This so happened. 2 weeks ago. November 14th-17th. Girls' trip with Purna and Sue.
And, oh, yes. It's exactly what it looks like.
Hogsmeade. In all it's magical glory. =)
I'm just gonna frankly say that I'm def not getting around to editing those pictures. So freakin' knee-deep in editing other travel photos. NYC, LA, this past weekend's engagement shoot, the upcoming NYC trip (!!!). That's not even including personal photog projects, DIY tutorials and the occasional friend's partay. Hopefully I can crank all that out before 2015! Wish. Me. Luck.
Anyways, back to the real purpose of this post. I've never ever ever been so awestruck by a theme park before. Til now. Incredible detail went into every nook and cranny of both Diagon Alley and Hogsmeade. So much so, that it doesn't even feel like you're at a theme park! I feel like us girls did this whole Harry Potter trip justice. Nothing but Harry Potter. All day, everyday, for 2.5 days. (With a surprise One Direction cameo appearance. Now that's a bonus.) If ya ever find yourself in Orlando, The Wizarding World of Harry Potter is truly where it's at.
In the spirit of Fall, my patio is all kinds of pumpkin'd out. Which gots me thinking: A nice Fall wreath would tie it all together. But I didn't want just any normal wreath. Oh, no no no. Of course I had to do something different! So enter snazzy felt rosettes. I've always loved the idea of felt rosettes but never knew a classy way to use them without looking 'too cheesy crafty'. Although the idea of felt rosettes on grapevine wreaths are nothing new, so it's been challenging trying to figure out how to make it really unique from the pack. Here's what I came up with:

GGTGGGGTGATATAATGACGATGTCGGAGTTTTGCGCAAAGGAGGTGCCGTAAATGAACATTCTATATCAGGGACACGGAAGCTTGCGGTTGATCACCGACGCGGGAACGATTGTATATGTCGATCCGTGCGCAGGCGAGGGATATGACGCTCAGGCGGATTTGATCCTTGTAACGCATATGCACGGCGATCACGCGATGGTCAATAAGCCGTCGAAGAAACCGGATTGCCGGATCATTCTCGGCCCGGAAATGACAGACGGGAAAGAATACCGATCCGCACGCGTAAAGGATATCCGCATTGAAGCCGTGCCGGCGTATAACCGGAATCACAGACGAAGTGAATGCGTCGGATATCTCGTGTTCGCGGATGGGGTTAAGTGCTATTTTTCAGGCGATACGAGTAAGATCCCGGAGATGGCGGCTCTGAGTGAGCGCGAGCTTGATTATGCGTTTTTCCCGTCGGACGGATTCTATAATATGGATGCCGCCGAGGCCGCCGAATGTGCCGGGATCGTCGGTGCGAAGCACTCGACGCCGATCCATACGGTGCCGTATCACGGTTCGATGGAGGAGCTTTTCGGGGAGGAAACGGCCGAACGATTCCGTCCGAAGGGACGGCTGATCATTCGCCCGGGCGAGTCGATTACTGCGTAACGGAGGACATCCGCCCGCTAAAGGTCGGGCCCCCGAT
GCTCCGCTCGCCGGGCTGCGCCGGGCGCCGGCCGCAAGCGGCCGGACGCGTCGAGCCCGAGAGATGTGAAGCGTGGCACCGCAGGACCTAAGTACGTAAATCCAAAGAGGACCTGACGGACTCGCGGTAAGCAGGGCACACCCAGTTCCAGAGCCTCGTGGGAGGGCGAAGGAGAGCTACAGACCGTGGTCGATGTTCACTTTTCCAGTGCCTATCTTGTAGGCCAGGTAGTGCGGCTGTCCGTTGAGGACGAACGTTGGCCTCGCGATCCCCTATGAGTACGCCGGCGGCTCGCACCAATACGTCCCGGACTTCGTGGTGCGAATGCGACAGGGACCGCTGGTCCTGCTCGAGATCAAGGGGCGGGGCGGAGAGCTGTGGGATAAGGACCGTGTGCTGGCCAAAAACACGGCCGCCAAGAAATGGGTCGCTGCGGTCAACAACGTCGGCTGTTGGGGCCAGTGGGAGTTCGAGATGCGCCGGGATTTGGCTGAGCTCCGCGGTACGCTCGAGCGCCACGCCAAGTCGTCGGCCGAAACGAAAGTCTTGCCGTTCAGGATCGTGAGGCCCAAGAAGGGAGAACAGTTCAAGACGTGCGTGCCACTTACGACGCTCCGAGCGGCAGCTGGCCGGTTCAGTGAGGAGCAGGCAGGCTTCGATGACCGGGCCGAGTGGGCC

Materials // Grapevine wreath. 10-12 felt sheets of various colors (I've used 4 shades of orange). 6-8 flower stems. Scissors. Permanent Marker. Glue gun. CD case and/or Paper towel holder.
How-to // 1. Using a permanent marker, trace circles onto the felt sheet using a CD case and/or Paper towel holder. I used both 'cause I like the idea of varying rosette sizes. Two (maaaybe 3) is the max number of circles that can fit onto a felt sheet. // 2. Cut out circles. Don't cut along the black permanent pen trace, instead cut inside the pen trace. That way, no black markings will be seen on your rosettes. // 3. Now with your newly acquired felt circle, cut a wonky imperfect spiral all the way to the middle. The wonkier, the better! It adds a bit of character to the rosette! // 4. Starting from the outside edge, roll up the spiral. Make sure the bottom of the rosette is flat as you roll along. // 5. When done rolling, glue gun the remaining piece of felt onto the rosette. // 6. Repeat steps 1 to 5 until you have the desired number of rosettes in need. // 7. Start playing around with a design in mind! Then commit by sticking the flower stems in and glue gunning the rosettes onto the wreath.